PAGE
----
The purpose of this book is to explain and analyze the ways in which the dropping of the atomic bomb on Hiroshima has been remembered, because seventy years since this defining moment in history, these memories are still contested. The speech President Obama made in Hiroshima in May drew criticism in the United States by veterans groups for being too apologetic, and peace activists for not being apologetic enough.
This debate has international reverberations.
For instance, the Rio Olympics organizers decided not to go ahead with a planned minute’s silence honoring the bomb victims, for fear of offending the United States. In Japan, the Prime Minister, Shinzo Abe, supports the Mayor of Hiroshima’s call for an end to nuclear weapons, while at the same time seeking to reinterpret the pacifist Article 9 of the Japanese Constitution to allow for a more robust military.
The book consists of essays by leading academics from Australian and international universities (such as Peter Kuznick, Carolyn Stevens, Mick Broderick, Bo Jacobs, Daniela Tan and Monica Braw) and the editors are each contributing an essay.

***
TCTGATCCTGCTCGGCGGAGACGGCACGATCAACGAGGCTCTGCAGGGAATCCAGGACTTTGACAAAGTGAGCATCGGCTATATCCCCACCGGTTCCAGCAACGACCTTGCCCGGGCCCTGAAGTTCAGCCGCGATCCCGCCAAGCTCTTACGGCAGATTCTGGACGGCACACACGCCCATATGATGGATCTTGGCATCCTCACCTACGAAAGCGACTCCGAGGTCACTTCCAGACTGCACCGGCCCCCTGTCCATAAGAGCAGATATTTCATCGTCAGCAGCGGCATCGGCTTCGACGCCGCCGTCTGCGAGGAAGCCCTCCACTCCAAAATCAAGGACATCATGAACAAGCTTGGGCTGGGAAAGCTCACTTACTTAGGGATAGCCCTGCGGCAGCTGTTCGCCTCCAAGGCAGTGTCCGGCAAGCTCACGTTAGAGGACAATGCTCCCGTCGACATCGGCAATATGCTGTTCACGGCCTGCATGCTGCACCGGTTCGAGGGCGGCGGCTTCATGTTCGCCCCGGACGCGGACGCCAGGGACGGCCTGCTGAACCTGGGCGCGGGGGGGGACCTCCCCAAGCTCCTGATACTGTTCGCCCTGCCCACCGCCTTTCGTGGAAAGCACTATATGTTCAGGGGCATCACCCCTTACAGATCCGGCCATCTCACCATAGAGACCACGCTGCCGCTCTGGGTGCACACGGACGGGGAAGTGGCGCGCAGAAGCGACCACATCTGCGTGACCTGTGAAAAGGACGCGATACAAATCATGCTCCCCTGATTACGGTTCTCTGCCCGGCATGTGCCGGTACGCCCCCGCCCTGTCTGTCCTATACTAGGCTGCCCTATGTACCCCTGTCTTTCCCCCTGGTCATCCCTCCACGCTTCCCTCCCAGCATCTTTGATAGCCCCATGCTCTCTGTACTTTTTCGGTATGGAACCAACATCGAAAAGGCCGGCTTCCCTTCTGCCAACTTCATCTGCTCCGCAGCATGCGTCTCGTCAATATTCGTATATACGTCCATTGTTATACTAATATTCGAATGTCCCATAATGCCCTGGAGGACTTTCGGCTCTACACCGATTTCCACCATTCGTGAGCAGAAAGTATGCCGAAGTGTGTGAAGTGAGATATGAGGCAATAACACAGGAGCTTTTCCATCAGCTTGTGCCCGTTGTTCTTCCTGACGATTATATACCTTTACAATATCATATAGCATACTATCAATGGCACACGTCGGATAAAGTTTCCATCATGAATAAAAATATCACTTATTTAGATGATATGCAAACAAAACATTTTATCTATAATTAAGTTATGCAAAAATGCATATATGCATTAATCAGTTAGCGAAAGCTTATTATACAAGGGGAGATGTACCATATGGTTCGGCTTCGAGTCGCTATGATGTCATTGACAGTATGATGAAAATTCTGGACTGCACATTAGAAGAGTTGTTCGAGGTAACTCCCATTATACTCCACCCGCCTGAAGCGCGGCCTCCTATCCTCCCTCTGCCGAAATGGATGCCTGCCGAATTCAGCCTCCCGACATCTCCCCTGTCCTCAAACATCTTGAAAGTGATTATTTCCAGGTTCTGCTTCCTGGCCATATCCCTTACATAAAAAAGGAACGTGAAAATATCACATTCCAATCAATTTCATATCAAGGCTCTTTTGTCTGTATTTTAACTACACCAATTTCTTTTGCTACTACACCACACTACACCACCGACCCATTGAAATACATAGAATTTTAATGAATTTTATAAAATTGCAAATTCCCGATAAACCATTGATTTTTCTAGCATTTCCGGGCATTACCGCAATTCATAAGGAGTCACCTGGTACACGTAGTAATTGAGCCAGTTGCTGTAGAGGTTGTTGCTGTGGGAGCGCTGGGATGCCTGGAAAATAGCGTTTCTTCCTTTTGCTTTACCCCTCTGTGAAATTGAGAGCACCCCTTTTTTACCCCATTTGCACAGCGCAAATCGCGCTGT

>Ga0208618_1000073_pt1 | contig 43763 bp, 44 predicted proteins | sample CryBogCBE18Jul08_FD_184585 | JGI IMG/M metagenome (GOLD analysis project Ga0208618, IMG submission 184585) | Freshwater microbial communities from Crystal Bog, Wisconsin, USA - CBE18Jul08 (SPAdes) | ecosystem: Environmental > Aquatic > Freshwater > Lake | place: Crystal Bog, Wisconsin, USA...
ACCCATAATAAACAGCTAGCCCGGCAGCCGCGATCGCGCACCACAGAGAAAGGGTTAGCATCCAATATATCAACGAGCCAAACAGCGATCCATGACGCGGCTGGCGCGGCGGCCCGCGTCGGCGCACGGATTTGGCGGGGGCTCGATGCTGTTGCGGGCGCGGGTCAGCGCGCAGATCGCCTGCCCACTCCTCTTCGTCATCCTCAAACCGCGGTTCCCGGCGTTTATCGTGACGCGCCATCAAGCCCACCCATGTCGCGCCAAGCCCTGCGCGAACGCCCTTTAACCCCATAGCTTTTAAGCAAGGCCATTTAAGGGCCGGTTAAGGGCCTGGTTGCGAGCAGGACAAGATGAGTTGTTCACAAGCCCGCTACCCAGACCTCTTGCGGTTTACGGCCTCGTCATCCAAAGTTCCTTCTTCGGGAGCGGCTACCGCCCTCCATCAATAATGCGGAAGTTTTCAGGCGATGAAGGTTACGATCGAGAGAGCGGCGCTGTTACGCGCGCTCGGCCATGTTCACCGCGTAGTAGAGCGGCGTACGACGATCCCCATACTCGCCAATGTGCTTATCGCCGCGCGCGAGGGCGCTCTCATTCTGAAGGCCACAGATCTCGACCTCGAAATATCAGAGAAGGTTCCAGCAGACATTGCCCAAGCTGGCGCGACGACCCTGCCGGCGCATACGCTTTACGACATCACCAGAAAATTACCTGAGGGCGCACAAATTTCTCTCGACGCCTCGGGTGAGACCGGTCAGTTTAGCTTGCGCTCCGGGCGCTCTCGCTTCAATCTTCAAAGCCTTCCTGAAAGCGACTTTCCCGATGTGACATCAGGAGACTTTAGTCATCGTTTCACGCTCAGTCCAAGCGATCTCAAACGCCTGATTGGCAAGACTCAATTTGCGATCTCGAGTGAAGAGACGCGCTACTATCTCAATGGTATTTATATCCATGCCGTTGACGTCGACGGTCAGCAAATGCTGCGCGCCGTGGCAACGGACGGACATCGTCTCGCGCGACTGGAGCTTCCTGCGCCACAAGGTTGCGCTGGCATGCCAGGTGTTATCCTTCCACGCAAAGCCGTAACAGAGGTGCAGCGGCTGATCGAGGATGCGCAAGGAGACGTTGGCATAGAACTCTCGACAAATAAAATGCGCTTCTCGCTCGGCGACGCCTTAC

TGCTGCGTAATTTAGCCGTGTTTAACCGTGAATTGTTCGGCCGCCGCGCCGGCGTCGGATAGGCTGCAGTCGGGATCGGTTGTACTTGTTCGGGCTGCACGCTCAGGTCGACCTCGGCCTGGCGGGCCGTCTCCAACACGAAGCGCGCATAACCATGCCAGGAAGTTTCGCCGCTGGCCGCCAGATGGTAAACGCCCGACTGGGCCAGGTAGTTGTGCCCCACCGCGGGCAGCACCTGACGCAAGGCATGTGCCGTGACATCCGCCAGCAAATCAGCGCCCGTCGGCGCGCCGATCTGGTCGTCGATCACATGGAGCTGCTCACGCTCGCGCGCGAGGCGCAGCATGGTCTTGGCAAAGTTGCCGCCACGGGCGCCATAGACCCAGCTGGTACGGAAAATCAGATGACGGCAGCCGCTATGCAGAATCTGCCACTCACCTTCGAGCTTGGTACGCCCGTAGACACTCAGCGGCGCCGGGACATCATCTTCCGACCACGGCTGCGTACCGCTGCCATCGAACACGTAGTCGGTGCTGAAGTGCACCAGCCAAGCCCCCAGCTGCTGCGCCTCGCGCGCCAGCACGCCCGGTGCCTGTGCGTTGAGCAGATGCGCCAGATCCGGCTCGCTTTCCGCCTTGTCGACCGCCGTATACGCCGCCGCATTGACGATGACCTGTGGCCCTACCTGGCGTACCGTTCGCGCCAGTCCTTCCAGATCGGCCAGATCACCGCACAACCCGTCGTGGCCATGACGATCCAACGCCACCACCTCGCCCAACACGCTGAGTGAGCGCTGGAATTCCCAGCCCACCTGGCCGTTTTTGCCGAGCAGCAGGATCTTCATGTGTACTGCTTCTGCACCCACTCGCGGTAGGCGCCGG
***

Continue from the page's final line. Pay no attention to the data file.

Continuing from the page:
Some of these essays look at the way the bomb has been written about in poetry and prose –reinterpreting atomic bomb literature, other essays examine the way the bomb has been explained by historians and memorialized by museum curators and, finally, some essays look at how the bomb has been interpreted and used by politicians. Together these essays help explain how memories of the bomb and opinions about it have evolved.
It’s wonderful that the editors there are so excited by the book that they will be printing a paperback edition as well as a hardcover.